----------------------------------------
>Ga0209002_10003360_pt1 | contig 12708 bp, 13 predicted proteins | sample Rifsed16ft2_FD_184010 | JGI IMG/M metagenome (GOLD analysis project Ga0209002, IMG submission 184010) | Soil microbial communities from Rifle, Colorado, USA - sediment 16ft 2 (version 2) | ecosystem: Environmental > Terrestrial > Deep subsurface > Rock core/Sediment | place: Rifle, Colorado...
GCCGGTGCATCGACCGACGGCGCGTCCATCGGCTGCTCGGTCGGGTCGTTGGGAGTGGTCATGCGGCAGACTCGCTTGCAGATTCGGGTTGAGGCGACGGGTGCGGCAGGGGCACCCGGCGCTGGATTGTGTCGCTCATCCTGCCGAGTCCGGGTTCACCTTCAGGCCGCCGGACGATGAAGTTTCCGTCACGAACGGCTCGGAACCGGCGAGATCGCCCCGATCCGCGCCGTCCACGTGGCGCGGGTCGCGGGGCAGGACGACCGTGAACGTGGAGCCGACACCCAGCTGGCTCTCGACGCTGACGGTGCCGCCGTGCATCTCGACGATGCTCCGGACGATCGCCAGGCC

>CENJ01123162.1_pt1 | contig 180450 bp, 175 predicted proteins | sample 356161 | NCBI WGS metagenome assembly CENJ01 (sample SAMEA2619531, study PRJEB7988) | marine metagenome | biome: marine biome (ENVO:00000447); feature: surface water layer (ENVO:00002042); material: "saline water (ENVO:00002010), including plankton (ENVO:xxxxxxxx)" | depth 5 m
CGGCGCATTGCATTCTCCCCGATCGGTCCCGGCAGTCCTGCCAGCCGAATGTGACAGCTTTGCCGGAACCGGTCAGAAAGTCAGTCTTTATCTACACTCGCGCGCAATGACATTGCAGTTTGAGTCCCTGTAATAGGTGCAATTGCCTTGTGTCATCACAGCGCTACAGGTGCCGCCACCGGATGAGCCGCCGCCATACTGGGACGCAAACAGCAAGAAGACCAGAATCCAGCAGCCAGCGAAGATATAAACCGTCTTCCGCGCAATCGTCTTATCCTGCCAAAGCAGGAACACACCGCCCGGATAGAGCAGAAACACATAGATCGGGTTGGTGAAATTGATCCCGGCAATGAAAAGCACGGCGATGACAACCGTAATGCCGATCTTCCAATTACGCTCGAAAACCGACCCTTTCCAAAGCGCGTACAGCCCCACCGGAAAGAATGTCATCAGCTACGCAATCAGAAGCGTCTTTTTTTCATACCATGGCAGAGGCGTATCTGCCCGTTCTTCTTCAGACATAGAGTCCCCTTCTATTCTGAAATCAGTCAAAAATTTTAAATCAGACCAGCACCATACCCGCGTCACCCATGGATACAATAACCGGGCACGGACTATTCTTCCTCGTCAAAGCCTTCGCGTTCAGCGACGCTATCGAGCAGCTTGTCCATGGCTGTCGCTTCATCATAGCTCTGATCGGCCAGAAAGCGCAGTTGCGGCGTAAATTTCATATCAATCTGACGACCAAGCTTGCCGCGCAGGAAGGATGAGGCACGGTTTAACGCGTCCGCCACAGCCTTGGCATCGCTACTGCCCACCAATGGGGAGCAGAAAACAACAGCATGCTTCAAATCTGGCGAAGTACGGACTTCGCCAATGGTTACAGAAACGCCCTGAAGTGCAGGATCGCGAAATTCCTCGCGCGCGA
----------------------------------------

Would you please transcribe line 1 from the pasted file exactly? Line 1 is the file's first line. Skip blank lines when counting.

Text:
>Ga0209002_10003360_pt1 | contig 12708 bp, 13 predicted proteins | sample Rifsed16ft2_FD_184010 | JGI IMG/M metagenome (GOLD analysis project Ga0209002, IMG submission 184010) | Soil microbial communities from Rifle, Colorado, USA - sediment 16ft 2 (version 2) | ecosystem: Environmental > Terrestrial > Deep subsurface > Rock core/Sediment | place: Rifle, Colorado...